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30.03.2010

Orissa

Die Ergebnisse einer offiziellen Untersuchung, veröffentlicht durch das indische Umweltministerium (Ministry of Environment and Forests - MoEF) am 12. März 2010, verweisen auf verschiedene Menschenrechtsverletzungen an den Adivasi-Gemeinschaften (Ureinwohner) sowie Verletzungen der Umweltschutzgesetze durch die Raffinerie der Firma Vedanta und deren geplantes Bergbau-Projekt (Bauxit). Amnesty International ruft die indischen Behörden zum sofortigen Eingreifen auf.

Lesen Sie hier die Stellungnahme von Amnesty International:

Indian Authorities must act on vital findings of official probe into Vedanta’s projects in Orissa

Indian authorities must act on vital findings of an official team into abuses of human rights and violations of forest laws by Vedanta Resources’ companies in their bauxite mining and alumina refinery projects in Orissa, Amnesty International said today.

The findings of the official three-member team, released by India's Ministry of Environment and Forests (MoEF) on 12 March 2010, document various human rights violations of adivasi (Indigenous people) communities and violations of forest laws in relation to the Vedanta’s refinery and planned mining project.

Describing the probe findings as a “welcome first step”, Amnesty International said these echoed the conclusions of the organization’s report, Don’t Mine us out of Existence: Bauxite Mine and Refinery Devastate Lives in India, released in New Delhi last month. The full report can be viewed on Amnesty International’s website at http://www.amnesty.org/en/library/info/ASA20/001/2010/en.

The findings of the official team highlight the absence of any studies on the impact of the mining on the Dongria Kondh adivasi community which inhabit the Niyamgiri hills. One of the three reports submitted by the team observes that “(the) disruption of the habitat and the way of life of this PTG [Primitive Tribal Group] cannot be remediated nor compensated, and may lead to the destruction of the Dongria Kondh as a PTG.” It also concludes that the State authorities never established any process to seek the informed consent of the Dongria Kondh for the bauxite mining project nor ensured their rights guaranteed as per India’s forest laws.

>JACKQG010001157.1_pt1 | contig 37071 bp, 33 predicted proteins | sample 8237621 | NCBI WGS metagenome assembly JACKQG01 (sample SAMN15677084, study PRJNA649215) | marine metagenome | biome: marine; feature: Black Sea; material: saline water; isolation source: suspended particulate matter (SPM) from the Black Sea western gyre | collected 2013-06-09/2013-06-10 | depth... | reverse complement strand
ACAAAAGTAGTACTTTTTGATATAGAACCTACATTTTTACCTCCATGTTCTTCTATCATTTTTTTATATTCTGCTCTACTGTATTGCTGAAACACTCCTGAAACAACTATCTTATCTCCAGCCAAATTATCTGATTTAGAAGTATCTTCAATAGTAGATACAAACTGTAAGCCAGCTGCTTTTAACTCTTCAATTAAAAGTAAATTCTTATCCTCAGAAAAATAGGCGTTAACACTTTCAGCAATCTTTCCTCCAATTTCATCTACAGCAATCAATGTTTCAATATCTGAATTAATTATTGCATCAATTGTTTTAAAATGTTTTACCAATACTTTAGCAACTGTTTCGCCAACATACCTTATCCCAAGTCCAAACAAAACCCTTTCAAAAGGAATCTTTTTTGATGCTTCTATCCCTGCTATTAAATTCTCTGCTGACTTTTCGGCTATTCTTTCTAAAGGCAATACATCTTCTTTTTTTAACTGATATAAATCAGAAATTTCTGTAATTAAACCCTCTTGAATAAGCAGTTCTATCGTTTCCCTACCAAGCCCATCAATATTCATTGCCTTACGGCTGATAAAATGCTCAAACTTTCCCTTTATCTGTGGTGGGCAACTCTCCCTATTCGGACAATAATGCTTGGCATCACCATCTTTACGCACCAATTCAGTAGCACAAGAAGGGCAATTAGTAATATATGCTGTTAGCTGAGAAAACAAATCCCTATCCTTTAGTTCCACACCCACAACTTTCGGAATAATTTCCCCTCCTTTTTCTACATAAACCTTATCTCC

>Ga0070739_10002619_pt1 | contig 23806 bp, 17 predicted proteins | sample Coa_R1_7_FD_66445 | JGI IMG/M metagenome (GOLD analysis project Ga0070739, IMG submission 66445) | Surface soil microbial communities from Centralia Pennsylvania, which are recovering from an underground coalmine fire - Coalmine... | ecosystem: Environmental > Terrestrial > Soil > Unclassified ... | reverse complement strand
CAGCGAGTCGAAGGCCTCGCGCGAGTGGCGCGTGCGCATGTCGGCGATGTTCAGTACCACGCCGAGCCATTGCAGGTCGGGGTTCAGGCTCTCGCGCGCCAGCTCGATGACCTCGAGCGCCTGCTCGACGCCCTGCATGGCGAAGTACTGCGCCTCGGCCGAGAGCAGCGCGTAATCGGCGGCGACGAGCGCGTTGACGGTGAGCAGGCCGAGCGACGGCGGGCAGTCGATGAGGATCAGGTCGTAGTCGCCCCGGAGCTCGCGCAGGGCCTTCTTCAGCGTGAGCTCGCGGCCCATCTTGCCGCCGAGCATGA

Amnesty International points out that, under international law, Indian authorities are obliged to respect, protect and fulfil the rights of indigenous peoples over the lands and territories they traditionally occupy. The obligation to protect requires measures by states to ensure that other actors, such as companies, do not abuse or infringe human rights.

Members of the official team, who visited two of the eight villages close to the alumina refinery at nearby Lanjigarh, have also documented abuses suffered by local communities including violations of the rights to water, health and healthy environment and loss of livelihoods.

MoEF Minister Jairam Ramesh has promised follow-up action on the probe findings. Any such follow-up action must also include full consultation with local communities on the refinery expansion and mining proposal, including setting up of a process to seek the free, prior and informed consent of the Dongria Kondh, and respect their decision, Amnesty International said.

Amnesty International reiterates its demand that until the existing problems are resolved, the Governments of India and Orissa and Vedanta Resources should ensure that there is no expansion of the refinery and mining does not go ahead.

Background The mining in Niyamgiri is to be carried out by a subsidiary of Vedanta Resources, a UK-based FTSE 100 company, and the Orissa government-owned Orissa Mining Corporation (OMC). The refinery at Lanjigarh is operated by Vedanta Aluminium Limited, another subsidiary of Vedanta Resources. Following mounting protests from local communities and allegations of human rights abuses, the MoEF, in December last, constituted the three-member official team – consisting of a forestry official, a former government wildlife official and an independent legal expert – to visit the area. On 12 March 2010, the Ministry’s Forest Advisory Committee deliberated on the three reports submitted by the team and asked the Orissa government to provide an explanation for the violations. Although Vedanta Resources and the Orissa government have denied claims of violation of human rights, a number of investors including the Church of England have sold their shares in Vedanta's Resources after concluding that Vedanta did not show respect for human rights of local communities.